Humanism, Poets, and Peshawar

by | February 21, 2018


By Scott Douglas Jacobsen

In Peshawar, there are poets who advocate for humanism in the literary world. To many youths who have grown up in a system with humanistic values — Unitarian Universalist, secular humanist, humanist, humanist Judaism, ethical culture, ethical society, ethical humanism, and on, and on and on, and on — the idea of advocacy for humanism might seem extraordinary.

Why would someone need to advocate for something so basic, so instinctual, and obvious? Well, it depends. Humanism is a super-minority in most areas of the world, and definitely regionally and globally. So its various manifestations, its sects, will reflect this too. When a Jehovah’s Witness or Mormon Elder or Sister comes to the door (often in 2s), they are advocating.

“Have you checked this out? Don’t you want to see? These are some of the wonderful blessings the Heavenly Father has bestowed upon me,” the pitch might go. But take an area of the world such as Pakistan, the majority of the population, by a vast margin, are Muslim. And like other places in the world, whether the religion of peace or the religion of love, or otherwise, internecine conflicts, historically, globally, and currently, spark, fuel and maintain, and, sometimes, extinguish (often their own sparked), conflict.

So humanistic values such as those universal values seen in the UN Charter are desired by many in the international community, especially those with the ability, sense, skills, and talent to see beyond their borders, make sense of the external information, and to transmit the problems and promises of the expanded vision. The artists and culture formers at various levels of achievement and capability perform this function.

In Peshawar, the poets have been advocating for this spirit. Progressives, humanists, speak to the needs of the citizenry. They are essentially democratic in view and thrust. That runs back to the UN Charter, which, informally, runs back through some contents of most religious traditions, I guess. I don’t know these names, which is unfortunate for me. I am culturally deprived here. But a recent event paid tributes to the “two Pashto literary giants Alif Jan Khattak and Saifur Rahman Salim.”

Their literary works contributed to progressive, so humanist in part, values in the world, which, in a largely religious nation with religious conflict, is a fresh thing to read. Khattak was a “brave woman” who wanted women to have their voices raised, heard, and freedom realized in the country.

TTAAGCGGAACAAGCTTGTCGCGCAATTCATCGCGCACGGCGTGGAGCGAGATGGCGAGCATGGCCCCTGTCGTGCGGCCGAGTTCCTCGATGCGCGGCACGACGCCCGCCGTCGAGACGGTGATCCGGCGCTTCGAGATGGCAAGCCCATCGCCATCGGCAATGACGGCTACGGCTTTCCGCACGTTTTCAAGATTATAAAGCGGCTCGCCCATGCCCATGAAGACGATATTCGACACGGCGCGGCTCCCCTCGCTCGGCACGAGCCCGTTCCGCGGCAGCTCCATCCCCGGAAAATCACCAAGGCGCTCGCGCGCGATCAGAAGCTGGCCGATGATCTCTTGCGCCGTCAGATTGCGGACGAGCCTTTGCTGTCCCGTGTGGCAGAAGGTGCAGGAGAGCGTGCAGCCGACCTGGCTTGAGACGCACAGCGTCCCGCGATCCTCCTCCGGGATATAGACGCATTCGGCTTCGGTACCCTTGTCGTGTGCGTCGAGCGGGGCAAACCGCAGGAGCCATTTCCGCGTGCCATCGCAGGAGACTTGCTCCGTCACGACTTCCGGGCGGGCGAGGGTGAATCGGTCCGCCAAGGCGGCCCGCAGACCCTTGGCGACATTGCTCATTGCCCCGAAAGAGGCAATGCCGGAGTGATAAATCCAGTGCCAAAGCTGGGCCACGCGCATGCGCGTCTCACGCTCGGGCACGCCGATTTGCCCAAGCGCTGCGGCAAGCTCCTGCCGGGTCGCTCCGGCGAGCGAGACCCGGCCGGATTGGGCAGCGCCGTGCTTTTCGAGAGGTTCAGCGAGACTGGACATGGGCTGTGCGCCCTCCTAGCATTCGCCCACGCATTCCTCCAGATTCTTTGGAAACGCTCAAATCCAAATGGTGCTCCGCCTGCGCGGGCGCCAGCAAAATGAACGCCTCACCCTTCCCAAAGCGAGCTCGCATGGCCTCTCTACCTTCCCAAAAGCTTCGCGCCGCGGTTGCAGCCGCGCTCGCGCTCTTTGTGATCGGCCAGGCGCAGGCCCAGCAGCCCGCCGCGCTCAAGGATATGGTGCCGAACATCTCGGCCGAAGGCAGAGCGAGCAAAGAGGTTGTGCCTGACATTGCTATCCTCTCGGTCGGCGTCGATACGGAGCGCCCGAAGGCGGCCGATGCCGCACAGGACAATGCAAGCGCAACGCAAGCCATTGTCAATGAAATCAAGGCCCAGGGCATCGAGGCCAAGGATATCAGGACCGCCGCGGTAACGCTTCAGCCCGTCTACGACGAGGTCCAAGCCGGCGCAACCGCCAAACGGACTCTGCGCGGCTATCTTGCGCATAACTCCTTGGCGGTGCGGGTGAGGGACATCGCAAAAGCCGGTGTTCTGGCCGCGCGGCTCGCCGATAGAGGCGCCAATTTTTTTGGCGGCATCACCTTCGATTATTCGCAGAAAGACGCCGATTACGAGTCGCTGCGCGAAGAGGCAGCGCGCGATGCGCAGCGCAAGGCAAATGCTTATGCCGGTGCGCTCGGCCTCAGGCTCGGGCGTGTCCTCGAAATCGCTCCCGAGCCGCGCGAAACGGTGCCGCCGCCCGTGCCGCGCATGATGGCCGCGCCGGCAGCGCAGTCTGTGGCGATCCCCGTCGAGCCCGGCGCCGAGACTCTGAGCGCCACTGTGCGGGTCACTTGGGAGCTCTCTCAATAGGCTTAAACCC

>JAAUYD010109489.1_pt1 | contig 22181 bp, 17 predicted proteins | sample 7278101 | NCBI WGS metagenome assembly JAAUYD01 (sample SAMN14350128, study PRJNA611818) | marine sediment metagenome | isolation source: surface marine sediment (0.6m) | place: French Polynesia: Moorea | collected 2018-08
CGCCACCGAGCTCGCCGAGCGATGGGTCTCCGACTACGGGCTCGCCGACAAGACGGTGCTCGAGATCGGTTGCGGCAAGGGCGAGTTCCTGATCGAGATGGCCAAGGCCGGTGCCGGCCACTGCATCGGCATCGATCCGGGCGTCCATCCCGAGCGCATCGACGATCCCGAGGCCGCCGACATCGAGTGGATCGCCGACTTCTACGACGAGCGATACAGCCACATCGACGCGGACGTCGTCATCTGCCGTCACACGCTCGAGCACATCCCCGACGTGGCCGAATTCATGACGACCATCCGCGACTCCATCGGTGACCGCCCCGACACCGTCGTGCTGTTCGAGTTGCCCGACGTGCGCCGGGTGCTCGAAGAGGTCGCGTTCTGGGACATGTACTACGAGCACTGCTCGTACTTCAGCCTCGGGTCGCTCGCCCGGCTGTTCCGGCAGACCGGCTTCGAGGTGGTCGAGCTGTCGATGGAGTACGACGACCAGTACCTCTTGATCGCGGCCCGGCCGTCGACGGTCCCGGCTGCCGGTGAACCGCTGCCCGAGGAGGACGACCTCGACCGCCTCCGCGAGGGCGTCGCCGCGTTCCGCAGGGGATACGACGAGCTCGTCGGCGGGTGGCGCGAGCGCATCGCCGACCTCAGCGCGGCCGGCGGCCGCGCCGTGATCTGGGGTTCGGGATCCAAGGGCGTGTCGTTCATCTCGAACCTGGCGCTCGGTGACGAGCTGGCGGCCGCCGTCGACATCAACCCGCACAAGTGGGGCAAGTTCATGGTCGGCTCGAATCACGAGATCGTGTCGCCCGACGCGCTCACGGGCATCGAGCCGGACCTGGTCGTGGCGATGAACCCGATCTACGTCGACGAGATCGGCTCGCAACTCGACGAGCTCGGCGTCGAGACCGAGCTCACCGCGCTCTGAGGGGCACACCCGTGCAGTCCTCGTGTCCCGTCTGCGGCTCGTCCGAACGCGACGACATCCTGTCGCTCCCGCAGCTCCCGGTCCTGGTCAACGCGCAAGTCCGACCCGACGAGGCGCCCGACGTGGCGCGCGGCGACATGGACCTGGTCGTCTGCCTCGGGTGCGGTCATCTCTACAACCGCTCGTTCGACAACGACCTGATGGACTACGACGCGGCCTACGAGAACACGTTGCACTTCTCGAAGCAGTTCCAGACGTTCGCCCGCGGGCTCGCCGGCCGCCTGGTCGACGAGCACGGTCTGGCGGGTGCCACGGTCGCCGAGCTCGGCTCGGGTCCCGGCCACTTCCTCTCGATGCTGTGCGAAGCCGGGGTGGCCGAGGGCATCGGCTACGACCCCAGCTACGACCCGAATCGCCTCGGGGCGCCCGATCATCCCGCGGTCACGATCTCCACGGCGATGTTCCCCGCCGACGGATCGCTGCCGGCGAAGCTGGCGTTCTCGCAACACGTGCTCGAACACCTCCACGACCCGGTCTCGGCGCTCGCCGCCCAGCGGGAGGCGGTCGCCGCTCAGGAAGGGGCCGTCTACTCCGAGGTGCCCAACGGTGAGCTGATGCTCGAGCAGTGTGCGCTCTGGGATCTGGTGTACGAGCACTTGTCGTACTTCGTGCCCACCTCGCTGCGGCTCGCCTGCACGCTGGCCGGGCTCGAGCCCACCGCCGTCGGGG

Salim was, by the account in the hyperlinked article, was a remarkably prominent poet among the Pashtun progressive poets. He had a fluency and ease of comprehension upon reading him. In other words, he was so good he was accessible. And what better way to reach a broad audience in a compassionate, warm, intellectual, and public way? Sagan fans, anyone?

Both of the literary giants “wanted equality and justice for people…[and] advocated [for] a social cause and both believed in a free society where people could enjoy equal rights.” And I never knew of them, or about them, and I assume most people reading this are in the same state, but others around the world are in the same struggle, which goes to show, maybe a message from me that, things can be done alone but require Herculean efforts; so our best bet is to band together at an international level — and IHEYO can help.

*Views expressed are not necessarily those on IHEYO.*

Original Publication in Humanist Voices.

Scott Douglas Jacobsen founded In-Sight Publishing and In-Sight: Independent Interview-Based Journal.

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About Scott Douglas Jacobsen

Scott Douglas Jacobsen is the Founder of In-Sight: Independent Interview-Based Journal and In-Sight Publishing. Jacobsen works for science and human rights, especially women’s and children’s rights. He considers the modern scientific and technological world the foundation for the provision of the basics of human life throughout the world and advancement of human rights as the universal movement among peoples everywhere. You can contact Scott via email, his website, or Twitter.

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